Mercedes Townsend is Master’s candidate in the Women’s History Program at Sarah Lawrence College. Her research primarily focuses on the interplay between gender and sports marketing and economics. Her thesis is an interdisciplinary investigation of the causes of pay inequity in professional sports, in particular basketball. She can be reached at firstname.lastname@example.org.
Sally Jenkins, “The History of Women’s Basketball,” WNBA 101: History, http://www.wnba.com/archive/wnba/about_us/jenkins_feature.html
 Pamela Grundy and Susan Shackelford, Shattering the Glass: The Remarkable History of Women’s Basketball. (Chapel Hill, NC: University of North Carolina Press, 2007), 17.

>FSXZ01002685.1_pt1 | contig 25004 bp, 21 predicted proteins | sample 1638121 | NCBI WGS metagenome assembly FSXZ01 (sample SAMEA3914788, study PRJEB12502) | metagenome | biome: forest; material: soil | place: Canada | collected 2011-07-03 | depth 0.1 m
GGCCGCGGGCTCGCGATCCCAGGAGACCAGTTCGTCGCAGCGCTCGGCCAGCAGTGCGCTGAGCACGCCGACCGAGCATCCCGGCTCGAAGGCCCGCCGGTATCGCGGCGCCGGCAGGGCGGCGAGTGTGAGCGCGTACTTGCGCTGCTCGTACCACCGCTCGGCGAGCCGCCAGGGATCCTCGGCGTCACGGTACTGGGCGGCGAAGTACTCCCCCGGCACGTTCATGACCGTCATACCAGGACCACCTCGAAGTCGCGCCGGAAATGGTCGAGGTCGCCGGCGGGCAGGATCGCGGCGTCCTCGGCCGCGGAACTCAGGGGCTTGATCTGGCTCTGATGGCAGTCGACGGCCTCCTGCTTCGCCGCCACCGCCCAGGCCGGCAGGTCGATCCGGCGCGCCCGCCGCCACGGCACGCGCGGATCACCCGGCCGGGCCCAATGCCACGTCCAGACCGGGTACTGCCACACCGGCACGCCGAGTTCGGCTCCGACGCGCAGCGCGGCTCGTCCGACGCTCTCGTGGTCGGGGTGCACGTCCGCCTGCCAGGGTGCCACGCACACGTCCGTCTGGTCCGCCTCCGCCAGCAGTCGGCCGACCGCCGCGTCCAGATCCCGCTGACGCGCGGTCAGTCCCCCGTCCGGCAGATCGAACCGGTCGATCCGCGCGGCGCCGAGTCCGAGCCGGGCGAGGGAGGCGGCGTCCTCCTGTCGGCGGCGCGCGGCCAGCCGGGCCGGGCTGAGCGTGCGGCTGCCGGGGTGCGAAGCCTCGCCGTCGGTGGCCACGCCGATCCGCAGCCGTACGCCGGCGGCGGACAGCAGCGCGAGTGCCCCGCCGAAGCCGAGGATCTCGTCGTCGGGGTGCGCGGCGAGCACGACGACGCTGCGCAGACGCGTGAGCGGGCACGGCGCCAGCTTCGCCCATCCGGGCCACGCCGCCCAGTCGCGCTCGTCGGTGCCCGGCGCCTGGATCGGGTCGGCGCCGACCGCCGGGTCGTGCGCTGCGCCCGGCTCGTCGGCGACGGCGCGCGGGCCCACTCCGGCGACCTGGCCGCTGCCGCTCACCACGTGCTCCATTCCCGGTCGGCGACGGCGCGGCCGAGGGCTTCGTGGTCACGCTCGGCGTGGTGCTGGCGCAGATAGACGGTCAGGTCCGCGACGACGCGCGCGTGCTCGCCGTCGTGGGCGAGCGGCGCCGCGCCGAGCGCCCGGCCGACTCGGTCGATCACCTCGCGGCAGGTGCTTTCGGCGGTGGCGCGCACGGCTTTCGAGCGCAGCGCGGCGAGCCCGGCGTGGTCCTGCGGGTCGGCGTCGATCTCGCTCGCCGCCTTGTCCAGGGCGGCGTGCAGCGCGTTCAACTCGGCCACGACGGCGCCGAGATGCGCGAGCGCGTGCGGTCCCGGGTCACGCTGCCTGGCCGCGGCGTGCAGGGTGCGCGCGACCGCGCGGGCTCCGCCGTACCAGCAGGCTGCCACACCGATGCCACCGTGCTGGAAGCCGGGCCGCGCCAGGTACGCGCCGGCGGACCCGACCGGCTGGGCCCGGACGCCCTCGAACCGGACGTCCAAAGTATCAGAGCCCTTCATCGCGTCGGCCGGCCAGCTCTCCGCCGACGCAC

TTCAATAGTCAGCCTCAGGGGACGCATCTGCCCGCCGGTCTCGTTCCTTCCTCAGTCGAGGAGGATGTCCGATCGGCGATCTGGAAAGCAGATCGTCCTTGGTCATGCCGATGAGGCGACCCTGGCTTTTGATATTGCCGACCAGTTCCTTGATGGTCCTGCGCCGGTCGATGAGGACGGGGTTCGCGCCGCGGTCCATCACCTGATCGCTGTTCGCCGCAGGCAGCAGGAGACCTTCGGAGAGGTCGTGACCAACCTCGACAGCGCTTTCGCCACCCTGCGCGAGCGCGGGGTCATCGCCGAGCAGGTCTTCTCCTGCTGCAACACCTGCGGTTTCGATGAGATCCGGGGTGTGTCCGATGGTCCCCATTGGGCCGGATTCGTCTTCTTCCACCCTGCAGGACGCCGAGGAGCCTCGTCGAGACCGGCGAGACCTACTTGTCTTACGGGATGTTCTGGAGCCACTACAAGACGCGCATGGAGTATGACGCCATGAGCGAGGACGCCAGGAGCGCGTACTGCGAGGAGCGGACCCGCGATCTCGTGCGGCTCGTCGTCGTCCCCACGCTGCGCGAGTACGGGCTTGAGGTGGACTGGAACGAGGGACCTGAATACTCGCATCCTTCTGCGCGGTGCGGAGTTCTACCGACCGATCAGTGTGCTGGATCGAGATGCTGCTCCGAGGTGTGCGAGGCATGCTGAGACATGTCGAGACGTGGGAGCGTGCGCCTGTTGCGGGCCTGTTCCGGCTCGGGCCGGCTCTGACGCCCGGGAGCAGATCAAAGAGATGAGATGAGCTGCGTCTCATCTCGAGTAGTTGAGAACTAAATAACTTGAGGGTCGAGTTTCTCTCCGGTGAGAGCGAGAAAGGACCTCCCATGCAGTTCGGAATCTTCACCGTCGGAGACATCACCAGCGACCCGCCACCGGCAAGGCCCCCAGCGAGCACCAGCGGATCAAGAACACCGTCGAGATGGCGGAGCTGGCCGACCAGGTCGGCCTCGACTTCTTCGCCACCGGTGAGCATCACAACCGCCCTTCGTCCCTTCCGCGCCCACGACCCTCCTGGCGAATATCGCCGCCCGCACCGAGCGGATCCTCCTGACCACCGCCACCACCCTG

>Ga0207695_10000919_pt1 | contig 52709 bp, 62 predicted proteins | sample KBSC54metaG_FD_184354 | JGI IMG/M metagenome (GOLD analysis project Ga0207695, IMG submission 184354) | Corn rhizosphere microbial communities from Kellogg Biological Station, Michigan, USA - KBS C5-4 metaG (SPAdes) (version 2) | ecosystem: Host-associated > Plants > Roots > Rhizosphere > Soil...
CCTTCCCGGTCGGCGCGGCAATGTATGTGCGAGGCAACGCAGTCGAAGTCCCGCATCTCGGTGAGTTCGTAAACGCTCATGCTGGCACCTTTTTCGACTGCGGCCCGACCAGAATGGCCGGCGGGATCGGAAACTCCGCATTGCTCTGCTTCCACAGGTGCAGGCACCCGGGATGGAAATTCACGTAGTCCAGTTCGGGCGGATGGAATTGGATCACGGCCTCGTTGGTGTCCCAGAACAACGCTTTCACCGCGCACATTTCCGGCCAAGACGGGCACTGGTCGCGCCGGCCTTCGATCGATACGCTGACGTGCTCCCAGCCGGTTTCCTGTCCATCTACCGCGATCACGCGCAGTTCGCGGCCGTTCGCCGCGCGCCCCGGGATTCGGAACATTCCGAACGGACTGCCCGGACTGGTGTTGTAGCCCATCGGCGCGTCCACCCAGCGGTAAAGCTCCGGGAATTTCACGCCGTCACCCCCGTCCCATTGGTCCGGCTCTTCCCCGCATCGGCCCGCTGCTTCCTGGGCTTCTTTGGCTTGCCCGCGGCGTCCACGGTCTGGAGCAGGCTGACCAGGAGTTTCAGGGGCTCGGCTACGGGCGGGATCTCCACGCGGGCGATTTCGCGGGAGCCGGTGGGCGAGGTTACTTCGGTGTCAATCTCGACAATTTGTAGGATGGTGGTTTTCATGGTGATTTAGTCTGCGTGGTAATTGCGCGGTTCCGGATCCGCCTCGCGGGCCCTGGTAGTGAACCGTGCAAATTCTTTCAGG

Dr. Alice Bertha Foster, “Official Note,” Spalding’s Official Basket Ball Guide for Women: 1901-1902 (1901): 9.
 Senda Berenson, “The Significance of Basketball for Women.” Spalding’s Official Basket Ball Guide for Women: 1901-1901 (1901): 23.
 William H. Bail, “The Spirit of the Game,.” Spalding’s Official Basket Ball Guide: 1915-1916 (1915): 9.
 Berenson, “The Significance of Basketball for Women,” 20.
 Ibid. pp. 25
 Dr. Luther Gulick, “Ethics of Basketball.” Spalding’s Official Basket Ball Guide: 1896-1897 (1896): 9.
 Betty Spears. “Senda Berenson Abbott, New Woman: New Sport.” A Century of Women’s Basketball. From Frailty to Final Four, (Virginia: AAHPERD Publications, 1991) 24.
 Senda Berenson, “Are Women’s Basket Ball Rules Better for Women that Men’s Basket Ball Rules?” Spalding’s Official Basket Ball Guide for Women: 1908-1909 (1908): 31.
 Dr. Alice Bertha Foster, “Official Note.” Spalding’s Official Basket Ball Guide for Women: 1901-1902 (1901): 49.
 Berenson, Senda. “Basket Ball for Women” Spalding’s Official Basket Ball Guide: 1896-1897 (1896):53.